TOPEKA — Democratic Gov. Laura Kelly vetoed two bundles of election reform measures Friday that would have restricted advance voting, eliminated emergency powers to alter voting procedures, added a new crime for turning in others’ ballots, and strengthened penalties for existing election crimes.
Kelly also vetoed a bill allowing teenagers to carry concealed firearms after obtaining a state permit. It also would have automatically enabled people with conceal-carry permits issued by other states to take hidden handguns into public throughout Kansas, even residents of the 10 states that allow certain convicted stalkers to obtain permits.
The governor also rejected a bill expanding the list of specialized license plates because it included a plate displaying the Gadsden flag, which has a yellow field depicting a rattlesnake. The flag has fallen under scrutiny because it was named for Christopher Gadsden, a merchant who built a wharf in Charleston, S.C., where thousands of slaves were brought to America.
Kelly’s latest actions brought to eight the number of bills vetoed since the 2021 Legislature left Topeka for a break. Lawmakers return May 3 and could consider overrides of Kelly on the election, concealed firearm and flag bills as well as bills on taxes, transgender sports, K-12 gun training and high school graduation requirements.
Questions remain about what Kelly plans to do with the new state budget bill that excluded funding for K-12 public schools.
Republican-led enthusiasm during the 2021 legislative session for reform of Kansas election laws stemmed from the false narrative of widespread voter fraud promoted by former President Donald Trump and his supporters. Courts and election officials repeatedly rejected those claims as Trump allies attempted to nullify the victory by President Joe Biden.
Secretary of State Scott Schwab, a Republican, told legislators the 2020 election in Kansas were secure and fair. He said he wasn’t sure how Kansas could do better and that election officials across the country were “looking at the way we do things and how they can implement it.”
“Although Kansans have cast millions of ballots over the last decade, there remains no evidence of significant voter fraud in Kansas,” Kelly said. “We also know what happens when states enact restrictive voting legislation. Hundreds of major companies across the nation have made it abundantly clear that this kind of legislation is wrong. Antagonizing the very businesses Kansas is trying to recruit is not how we continue to grow our economy.”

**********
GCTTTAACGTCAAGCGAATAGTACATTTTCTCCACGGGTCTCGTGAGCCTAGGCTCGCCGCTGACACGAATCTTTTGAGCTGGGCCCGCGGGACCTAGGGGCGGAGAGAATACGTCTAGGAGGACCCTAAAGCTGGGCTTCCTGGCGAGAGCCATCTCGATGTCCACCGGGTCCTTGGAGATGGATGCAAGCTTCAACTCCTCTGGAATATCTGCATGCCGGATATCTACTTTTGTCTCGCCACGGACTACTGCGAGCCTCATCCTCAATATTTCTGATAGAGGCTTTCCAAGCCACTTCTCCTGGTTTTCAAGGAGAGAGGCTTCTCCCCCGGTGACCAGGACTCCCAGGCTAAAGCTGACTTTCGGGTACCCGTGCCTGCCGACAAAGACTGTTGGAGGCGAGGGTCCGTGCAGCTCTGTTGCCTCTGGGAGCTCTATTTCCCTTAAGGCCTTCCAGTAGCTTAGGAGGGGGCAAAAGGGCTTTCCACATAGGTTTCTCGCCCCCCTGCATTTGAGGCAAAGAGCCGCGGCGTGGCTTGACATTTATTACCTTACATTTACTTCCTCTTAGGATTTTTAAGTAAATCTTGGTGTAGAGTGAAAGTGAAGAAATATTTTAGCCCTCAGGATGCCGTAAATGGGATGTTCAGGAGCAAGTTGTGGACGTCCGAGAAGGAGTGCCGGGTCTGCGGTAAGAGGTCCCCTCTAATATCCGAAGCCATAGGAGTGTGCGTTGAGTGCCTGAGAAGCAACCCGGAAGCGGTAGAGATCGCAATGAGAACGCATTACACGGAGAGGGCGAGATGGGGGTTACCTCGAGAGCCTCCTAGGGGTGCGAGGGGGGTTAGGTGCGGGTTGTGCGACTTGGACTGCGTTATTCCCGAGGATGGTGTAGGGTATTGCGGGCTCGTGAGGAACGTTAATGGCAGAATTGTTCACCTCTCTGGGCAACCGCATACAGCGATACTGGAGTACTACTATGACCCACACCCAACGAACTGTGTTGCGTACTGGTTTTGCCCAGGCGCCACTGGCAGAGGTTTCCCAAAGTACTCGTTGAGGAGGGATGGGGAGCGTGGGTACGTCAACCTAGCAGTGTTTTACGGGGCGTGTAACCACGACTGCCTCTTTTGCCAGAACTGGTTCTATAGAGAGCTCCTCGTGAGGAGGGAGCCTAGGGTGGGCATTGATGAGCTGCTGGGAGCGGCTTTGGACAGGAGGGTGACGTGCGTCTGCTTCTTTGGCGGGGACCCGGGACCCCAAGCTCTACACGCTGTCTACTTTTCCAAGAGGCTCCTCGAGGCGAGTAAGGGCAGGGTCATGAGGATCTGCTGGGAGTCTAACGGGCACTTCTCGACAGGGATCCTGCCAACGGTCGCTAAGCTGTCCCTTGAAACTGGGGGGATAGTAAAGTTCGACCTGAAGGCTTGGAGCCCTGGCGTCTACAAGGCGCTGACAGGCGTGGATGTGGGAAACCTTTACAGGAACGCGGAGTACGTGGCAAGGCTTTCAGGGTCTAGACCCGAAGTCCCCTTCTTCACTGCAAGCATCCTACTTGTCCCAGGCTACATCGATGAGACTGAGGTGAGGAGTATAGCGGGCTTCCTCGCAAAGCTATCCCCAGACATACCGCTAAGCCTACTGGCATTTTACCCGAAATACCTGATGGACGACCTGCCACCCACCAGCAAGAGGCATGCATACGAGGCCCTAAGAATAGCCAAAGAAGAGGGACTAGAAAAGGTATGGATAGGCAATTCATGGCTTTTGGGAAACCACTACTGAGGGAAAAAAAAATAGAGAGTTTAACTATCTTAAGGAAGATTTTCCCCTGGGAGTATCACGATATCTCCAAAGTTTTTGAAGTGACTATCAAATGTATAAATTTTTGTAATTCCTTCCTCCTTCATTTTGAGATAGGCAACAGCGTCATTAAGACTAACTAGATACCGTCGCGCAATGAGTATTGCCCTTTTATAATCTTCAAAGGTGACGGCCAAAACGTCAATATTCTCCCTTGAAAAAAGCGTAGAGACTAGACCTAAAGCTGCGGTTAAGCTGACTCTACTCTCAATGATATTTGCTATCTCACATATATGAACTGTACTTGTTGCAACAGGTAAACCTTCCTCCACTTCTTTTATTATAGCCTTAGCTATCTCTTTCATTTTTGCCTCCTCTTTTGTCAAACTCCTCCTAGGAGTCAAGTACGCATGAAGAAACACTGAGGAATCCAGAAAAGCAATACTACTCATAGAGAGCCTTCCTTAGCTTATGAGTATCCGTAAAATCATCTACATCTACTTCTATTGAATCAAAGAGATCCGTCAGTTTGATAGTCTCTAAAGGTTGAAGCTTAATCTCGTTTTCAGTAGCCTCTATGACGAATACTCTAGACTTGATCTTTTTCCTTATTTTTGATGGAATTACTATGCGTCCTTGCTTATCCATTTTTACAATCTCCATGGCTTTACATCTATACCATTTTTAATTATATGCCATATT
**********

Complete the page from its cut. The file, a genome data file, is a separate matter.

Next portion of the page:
Under House Bill 2183, the Legislature sought to make it more difficult for individuals or organizations to collect and deliver to election centers the absentee ballots of voters. Republican critics of so-called ballot harvesting sought to make it a misdemeanor — an earlier version called for felony charges — to transmit more than 10 absentee ballots of other people. In addition, the bill forbid anyone from gathering and delivering absentee ballots from anyone other than immediate family members.
Rep. Pat Procter, a Republican from Leavenworth, the state’s existing laws jeopardized credibility of elections if “we can’t be sure that the ballots cast at home have the same rules applied to them as the ballots cast at the election box.”
The companion legislation, House Bill 2332, would impose new requirements on individuals or groups urging by mail that a registered voter file an application for an advance ballot. In the future, the measure would require this type of solicitation to include the name and address of the individual or organization making the request, the name of the organization’s executive administrator as well as a statement declaring the mailing wasn’t from the government.
Nadine Johnson, executive director of the American Civil Liberties Union of Kansas, said the “raft of cynical voter suppression bills” vetoed by the governor were designed to disenfranchise Kansas voters. Democracy requires participation, she said, and “measures designed to stifle participation are, by definition, undemocratic.”
“Voting is a right, not a privilege conferred on a favored faction able to traverse a bureaucratic, statutory maze calibrated to weaken turnout,” Johnson said. “These measures rammed through the last session are intended to make voting more difficult.”
Kelly also vetoed House Bill 2058, which would enable people 18 to 20 years of age to carry concealed weapons in public. These individuals would earn that right by completing a firearm safety course, a background check and paying a fee to the state.
“Throughout my time in public office, I have been a strong supporter of the Second Amendment and of Kansans’ right to own firearms,” the governor said. “But we can respect and defend the rights of Kansas gun owners while also taking effective steps to keep our children and families safe. Legislation that allows more guns on campus is neither safe nor effective, and it will drive prospective students away from our schools.”
The governor’s veto of House Bill 2166 regarding the Gadsden flag was expected. She said the flag was a “symbol of racism and divisiveness” and was imprudently inserted into an otherwise acceptable piece of license plate legislation.
Senate Minority Leader Dinah Sykes, a Johnson County Democrat, said the state had a long history of standing up for moral principles that would have been tarnished by the Gadsden flag plate. The plate would have financially benefitted the Kansas State Rifle Association, which is the state affiliate of the National Rifle Association.
“Taxpayers from the free state should not be subsidizing divisive iconography that glorifies a man who advocated for and profited from the slave trade. The Gadsden flag is antithetical to our founding principles, and it has no place on official Kansas plates,” Sykes said.